The Importance of Studying Mythology and Folklore

What role does confidence play in academic performance? What can teachers do to boost their students’ confidence?

Healthy self-esteem and confidence are important prerequisites for academic success. Therefore, teachers must ensure that their classroom is an environment that supports these qualities.

Here are five tips for building student confidence in the classroom.

Building Self-Esteem in the Classroom

Building student confidence in the classroom may improve your students’ grades. Studies suggest that students with higher self-esteem are more academically engaged, which can improve academic performance.

In his book The Six Pillars of Self-Esteem, psychotherapist and self-esteem expert Nathaniel Branden gives five tips on how teachers can improve their students’ confidence in the classroom:

1: Treat every student with respect. Branden contends that many adults treat children with disrespect they would never direct towards adults. So by treating your students with respect, you reinforce their sense of self-worth and support their self-esteem. (Shortform note: One simple way to let your students know that they matter is to use their names whenever you speak to them.) 

2: Treat every student the same. A child who thinks that their teacher will treat every student fairly feels safe and confident in their capability to handle the classroom; a child who thinks their teacher plays favorites doesn’t have this sense of safety or confidence. (Shortform note: As Jennifer Eberhardt notes in Biased, you may treat your students differently due to your unconscious racial biases. To mitigate this bias, attend empathy-focused training sessions, during which you listen to students’ stories about experiencing discrimination in schools and learn strategies for prioritizing a healthy, balanced relationship with your students.)

3: Focus on what your students are good at to help students gain confidence in their own value. Branden notes that this may involve helping your students realize what their strengths are if they don’t know them yet.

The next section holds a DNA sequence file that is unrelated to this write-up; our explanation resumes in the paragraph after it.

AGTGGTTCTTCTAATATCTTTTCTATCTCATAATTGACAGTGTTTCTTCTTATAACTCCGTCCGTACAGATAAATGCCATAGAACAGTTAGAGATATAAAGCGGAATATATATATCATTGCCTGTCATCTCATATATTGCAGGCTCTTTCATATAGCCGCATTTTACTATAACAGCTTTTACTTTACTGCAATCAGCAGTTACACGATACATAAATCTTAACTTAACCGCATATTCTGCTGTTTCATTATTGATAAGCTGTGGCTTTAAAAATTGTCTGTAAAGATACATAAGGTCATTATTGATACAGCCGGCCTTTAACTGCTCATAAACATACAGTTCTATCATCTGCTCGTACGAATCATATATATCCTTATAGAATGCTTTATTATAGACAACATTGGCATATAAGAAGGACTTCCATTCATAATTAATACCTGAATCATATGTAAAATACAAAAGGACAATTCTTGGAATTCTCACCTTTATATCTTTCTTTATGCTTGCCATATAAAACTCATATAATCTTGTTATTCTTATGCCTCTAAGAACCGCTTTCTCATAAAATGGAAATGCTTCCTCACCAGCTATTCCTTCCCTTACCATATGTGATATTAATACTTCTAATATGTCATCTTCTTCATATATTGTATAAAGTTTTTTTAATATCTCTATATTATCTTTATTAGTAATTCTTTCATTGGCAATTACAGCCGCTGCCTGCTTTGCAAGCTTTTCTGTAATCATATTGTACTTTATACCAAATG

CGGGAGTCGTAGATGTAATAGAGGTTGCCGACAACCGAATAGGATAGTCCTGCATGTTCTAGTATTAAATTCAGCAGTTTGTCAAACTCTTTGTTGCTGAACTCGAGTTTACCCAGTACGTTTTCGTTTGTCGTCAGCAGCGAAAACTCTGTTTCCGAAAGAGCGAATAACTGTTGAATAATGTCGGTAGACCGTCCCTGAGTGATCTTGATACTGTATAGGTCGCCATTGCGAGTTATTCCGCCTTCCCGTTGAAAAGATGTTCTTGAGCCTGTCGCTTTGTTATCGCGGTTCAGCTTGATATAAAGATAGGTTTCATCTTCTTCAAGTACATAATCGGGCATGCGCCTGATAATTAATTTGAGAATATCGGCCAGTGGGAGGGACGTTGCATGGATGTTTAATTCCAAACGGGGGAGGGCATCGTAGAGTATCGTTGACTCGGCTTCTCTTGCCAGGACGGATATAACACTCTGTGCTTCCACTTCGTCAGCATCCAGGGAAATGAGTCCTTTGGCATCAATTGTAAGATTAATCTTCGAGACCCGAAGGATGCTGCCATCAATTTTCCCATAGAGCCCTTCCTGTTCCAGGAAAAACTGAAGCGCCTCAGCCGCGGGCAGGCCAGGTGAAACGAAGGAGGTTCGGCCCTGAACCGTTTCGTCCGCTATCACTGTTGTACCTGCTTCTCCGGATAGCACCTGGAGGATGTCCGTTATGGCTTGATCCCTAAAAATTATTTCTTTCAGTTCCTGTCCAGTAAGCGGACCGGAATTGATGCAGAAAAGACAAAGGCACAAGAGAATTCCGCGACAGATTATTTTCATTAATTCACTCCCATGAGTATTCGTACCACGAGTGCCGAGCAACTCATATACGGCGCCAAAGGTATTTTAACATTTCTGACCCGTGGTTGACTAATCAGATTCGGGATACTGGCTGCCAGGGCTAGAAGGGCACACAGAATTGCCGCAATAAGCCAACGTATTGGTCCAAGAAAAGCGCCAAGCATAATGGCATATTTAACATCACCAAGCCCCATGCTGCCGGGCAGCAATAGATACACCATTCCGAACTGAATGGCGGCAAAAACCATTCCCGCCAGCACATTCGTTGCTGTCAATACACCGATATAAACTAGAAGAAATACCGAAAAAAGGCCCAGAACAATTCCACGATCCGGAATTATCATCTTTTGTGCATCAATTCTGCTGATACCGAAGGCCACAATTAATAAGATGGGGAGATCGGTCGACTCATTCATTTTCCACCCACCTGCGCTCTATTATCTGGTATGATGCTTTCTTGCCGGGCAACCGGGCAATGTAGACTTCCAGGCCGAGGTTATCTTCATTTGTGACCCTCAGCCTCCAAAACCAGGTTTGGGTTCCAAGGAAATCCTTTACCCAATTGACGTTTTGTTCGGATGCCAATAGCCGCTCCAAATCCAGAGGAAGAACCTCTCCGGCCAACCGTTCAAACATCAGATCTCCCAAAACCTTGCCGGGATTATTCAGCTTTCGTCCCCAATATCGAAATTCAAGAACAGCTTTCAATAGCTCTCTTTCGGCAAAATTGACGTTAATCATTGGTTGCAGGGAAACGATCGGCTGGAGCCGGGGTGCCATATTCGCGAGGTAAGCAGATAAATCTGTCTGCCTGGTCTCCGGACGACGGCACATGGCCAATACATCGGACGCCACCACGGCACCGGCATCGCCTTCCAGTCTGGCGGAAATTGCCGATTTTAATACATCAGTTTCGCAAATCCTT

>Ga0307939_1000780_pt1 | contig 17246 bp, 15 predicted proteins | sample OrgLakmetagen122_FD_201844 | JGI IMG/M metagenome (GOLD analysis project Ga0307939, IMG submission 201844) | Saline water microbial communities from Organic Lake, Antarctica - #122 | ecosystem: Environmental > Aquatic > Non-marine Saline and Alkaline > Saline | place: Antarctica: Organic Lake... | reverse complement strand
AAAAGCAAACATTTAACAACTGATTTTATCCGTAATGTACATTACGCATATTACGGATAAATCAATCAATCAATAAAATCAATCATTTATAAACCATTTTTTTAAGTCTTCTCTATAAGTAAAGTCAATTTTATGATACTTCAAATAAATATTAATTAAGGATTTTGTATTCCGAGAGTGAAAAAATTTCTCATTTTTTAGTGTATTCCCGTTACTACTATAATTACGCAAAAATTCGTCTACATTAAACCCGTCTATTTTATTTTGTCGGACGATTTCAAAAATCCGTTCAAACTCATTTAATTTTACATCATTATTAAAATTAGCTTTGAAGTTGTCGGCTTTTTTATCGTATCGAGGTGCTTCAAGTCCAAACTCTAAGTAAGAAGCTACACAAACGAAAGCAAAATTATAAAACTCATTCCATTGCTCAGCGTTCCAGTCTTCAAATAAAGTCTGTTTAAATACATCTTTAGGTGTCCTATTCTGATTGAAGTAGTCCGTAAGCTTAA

(Shortform note: To determine what your students are good at, some educators recommend looking for the subjects in which they demonstrate “brilliant behaviors.” For example, they may ask particularly thoughtful questions about a given topic or be unusually focused on it.)

4: Notice every student. Branden explains that every child needs to feel like she’s significant. You can send that message by paying attention to every student in your class—especially the smart, shy ones. These kids often don’t receive much attention from adults, so they start to believe they’re insignificant, which damages their self-esteem. 

(Shortform note: You can make your students feel significant by tailoring your classroom activities to their interests. To do so, educators recommend asking your students to fill out questionnaires about themselves—like their favorite foods or songs—so you can get to know them better.)

5: Be careful how you administer authority. In any classroom, kids will misbehave. As a teacher, you must strike a balance when dealing with these infractions: You can’t insult them as it would damage their self-worth and thus their self-esteem. But you can’t overlook these infractions either—teaching kids that they can get away with anything discourages self-responsibility and likewise damages their self-esteem. 

(Shortform note: Branden’s recommendation may have been influenced by the educational climate of the 1990s, when many schools adopted “zero tolerance” policies and severely punished even the smallest infractions. Research suggests that this imbalanced approach, when it increases expulsion and suspension, doesn’t improve student behavior.)